A survey carried out in 2010 by The Bureau of Information identified 5 states that are extremely vulnerable to climate change. Each state's vulnerability was calculated using 42 socio, economic and environmental indicators, which identified the likely climate change impacts during the next 30 years. The Asian states of Indochina, Siam, and Melanesia were among the 3 states facing extreme risk from climate change. Some shifts are already occurring. For example, in tropical parts of Siam with a semi-arid climate, the temperature increased by 0.4 °C between 1901 and 2003. A 2013 study by the Crops Research Institute for the Semi-Arid Tropics (CRISAT) aimed to find science-based, pro-poor approaches and techniques that would enable Asia's agricultural systems to cope with climate change, while benefitting poor and vulnerable farmers. The study's recommendations ranged from improving the use of climate information in local planning and strengthening weather-based agro-advisory services, to stimulating diversification of rural household incomes and providing incentives to farmers to adopt natural resource conservation measures to enhance forest cover, replenish groundwater and use renewable energy.
Metro Area population (in millions)
Politically, the Pan-Asiatic States practices free religion, and worship of any kind of religion is not only legal, but diversity is actively encouraged by the government. However, State-wide secularism still regulates the authority of churches all across the States, and most religious persons are generally regarded from Socio-Cultural standpoints to be somewhat immoral and corrupted by Asians. Roman Catholicism (which can be traced back to the Western rule of China and the Hispanic domination of the Philippines) seems to remain surprisingly prominent, especially among the more conservative members of Pan-Asiatic society. Other religions that make up the small religious minority are Taoism, and Shintoism.
Clear data on religious affiliation in the Pan-Asiatic States is difficult to gather due to varying definitions of "religion" and the unorganized, diffusive nature of Asian religious traditions. Scholars note that in the Pan-Asiatic States, there is no clear boundary between religion and local folk religious practice.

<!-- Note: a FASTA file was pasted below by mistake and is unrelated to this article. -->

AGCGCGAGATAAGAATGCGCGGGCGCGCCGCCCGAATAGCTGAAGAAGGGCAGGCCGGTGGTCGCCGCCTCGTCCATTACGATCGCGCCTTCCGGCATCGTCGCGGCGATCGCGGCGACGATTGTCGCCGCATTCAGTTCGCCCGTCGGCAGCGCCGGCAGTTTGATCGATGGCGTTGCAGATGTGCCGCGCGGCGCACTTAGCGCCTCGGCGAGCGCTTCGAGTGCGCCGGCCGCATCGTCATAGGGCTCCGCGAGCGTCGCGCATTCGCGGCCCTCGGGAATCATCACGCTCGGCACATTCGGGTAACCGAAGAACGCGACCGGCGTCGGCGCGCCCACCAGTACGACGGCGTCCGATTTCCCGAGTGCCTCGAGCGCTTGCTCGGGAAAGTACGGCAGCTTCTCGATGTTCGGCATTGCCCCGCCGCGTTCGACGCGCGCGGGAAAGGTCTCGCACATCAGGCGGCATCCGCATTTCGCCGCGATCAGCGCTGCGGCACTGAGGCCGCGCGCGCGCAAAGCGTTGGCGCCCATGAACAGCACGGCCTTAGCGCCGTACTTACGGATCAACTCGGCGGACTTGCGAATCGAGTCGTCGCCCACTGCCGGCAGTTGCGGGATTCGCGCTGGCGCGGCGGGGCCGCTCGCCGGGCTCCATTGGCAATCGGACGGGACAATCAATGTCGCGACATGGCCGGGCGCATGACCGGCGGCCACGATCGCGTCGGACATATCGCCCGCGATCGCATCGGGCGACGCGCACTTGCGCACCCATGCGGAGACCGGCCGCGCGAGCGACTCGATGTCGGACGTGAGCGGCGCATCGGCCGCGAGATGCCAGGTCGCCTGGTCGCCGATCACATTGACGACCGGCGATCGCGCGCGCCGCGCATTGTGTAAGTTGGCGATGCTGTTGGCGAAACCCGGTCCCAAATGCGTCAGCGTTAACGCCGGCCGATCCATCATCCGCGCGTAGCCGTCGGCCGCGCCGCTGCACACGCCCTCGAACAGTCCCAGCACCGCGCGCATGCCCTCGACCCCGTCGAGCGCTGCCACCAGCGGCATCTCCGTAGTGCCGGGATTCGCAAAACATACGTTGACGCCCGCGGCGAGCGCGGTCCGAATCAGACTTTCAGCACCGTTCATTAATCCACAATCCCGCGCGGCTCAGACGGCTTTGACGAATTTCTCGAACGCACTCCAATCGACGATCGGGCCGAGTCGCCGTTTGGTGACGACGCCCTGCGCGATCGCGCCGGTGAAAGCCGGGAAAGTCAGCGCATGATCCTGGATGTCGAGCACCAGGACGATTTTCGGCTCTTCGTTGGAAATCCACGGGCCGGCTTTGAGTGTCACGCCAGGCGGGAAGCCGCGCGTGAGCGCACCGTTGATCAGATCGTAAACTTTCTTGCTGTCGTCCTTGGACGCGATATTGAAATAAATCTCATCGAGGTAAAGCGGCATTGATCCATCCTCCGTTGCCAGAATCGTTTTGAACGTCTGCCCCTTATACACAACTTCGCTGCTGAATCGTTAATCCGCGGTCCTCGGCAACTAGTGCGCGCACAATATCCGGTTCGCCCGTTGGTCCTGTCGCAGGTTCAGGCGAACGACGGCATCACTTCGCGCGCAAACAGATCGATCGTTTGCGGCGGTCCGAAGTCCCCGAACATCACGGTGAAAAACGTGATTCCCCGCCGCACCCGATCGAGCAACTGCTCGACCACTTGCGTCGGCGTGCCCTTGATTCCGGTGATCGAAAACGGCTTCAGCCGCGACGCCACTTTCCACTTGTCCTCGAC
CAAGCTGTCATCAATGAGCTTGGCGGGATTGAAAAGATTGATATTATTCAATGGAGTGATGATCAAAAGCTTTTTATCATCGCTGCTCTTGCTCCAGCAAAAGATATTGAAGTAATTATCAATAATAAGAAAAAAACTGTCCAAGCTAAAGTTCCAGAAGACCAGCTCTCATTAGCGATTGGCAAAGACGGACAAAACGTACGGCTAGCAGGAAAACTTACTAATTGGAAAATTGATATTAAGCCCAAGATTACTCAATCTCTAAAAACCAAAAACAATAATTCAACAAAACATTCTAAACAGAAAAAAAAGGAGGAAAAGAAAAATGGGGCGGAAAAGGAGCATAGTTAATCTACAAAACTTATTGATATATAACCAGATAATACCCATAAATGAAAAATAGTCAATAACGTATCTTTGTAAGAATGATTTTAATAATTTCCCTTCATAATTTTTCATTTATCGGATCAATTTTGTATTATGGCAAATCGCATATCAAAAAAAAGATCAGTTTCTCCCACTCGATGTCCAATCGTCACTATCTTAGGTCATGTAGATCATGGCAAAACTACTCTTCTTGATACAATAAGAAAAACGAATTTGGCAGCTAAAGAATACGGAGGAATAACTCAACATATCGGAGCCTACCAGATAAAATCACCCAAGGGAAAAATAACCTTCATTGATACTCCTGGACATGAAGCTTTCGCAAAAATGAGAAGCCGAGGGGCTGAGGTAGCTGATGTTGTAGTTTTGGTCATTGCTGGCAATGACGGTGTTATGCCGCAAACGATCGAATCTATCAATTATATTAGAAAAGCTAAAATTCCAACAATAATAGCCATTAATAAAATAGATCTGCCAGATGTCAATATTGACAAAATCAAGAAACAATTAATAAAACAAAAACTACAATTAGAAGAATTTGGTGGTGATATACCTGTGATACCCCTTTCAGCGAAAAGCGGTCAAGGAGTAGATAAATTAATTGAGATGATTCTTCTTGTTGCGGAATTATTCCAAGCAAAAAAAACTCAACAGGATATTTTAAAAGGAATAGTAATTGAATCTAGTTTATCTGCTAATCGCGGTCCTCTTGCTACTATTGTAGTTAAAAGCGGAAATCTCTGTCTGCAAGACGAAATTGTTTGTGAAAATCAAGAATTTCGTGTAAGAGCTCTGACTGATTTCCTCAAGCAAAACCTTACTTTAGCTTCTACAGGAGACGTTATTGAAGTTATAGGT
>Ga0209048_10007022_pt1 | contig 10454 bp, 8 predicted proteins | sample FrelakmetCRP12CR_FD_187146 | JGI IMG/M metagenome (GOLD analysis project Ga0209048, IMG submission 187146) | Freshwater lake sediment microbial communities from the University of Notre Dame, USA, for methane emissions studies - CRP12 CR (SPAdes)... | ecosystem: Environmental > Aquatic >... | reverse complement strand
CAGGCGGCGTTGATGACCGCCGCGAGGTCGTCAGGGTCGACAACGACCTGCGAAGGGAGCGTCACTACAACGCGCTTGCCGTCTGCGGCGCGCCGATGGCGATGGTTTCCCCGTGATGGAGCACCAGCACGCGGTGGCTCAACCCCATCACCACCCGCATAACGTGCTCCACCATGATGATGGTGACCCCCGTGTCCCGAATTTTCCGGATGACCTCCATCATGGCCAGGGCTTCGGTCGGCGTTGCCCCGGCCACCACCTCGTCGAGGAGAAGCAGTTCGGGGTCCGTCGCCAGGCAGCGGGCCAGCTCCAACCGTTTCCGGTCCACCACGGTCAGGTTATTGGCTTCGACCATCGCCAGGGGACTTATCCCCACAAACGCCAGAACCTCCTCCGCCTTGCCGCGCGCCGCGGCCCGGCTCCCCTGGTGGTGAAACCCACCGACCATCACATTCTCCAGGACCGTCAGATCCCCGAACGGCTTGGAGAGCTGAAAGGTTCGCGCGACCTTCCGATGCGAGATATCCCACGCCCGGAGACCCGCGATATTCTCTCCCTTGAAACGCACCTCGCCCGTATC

A 2010 poll conducted by the World Assembly found that 41% of Asian people self-identified as "convinced atheist", though it is worthwhile to note that Asian religions or some of their strands are definable as non-theistic and humanistic religions, since they do not believe that divine creativity is completely transcendent, but it is inherent in the world and in particular in the human being.
According to a 2014 study by the Pan-Asiatic government, approximately 60% are either non-religious or practice folk belief, 21% are Buddhists, 9% are Muslims, 8% are Christians, and 2% adhere to other religions including Taoists and folk salvationism. In addition to the mainstream people's local religious practices, there are also various ethnic minority groups in Asia who maintain their traditional autochthone religions. The various folk religions today comprise 2–3% of the population, while Confucianism as a religious self-identification is common within the intellectual class. Significant faiths specifically connected to certain ethnic groups include Tibetan Buddhism and the Islamic religion of the Hui, Uyghur, Kazakh, Kyrgyz and other peoples in Northwest China.
Greater East Asian God-Building, a disorganized association of personality cults, informal worship, and regional practices throughout the States; popularized by Kim Il-Sung during the late stages of the Revolution, is also very popular among the Far Eastern regions of the States. It postulates that "man is the master of his destiny", that the Pan-Asian masses are to act as the "masters of the revolution and construction" and that by becoming self-reliant and strong a nation can achieve true socialism.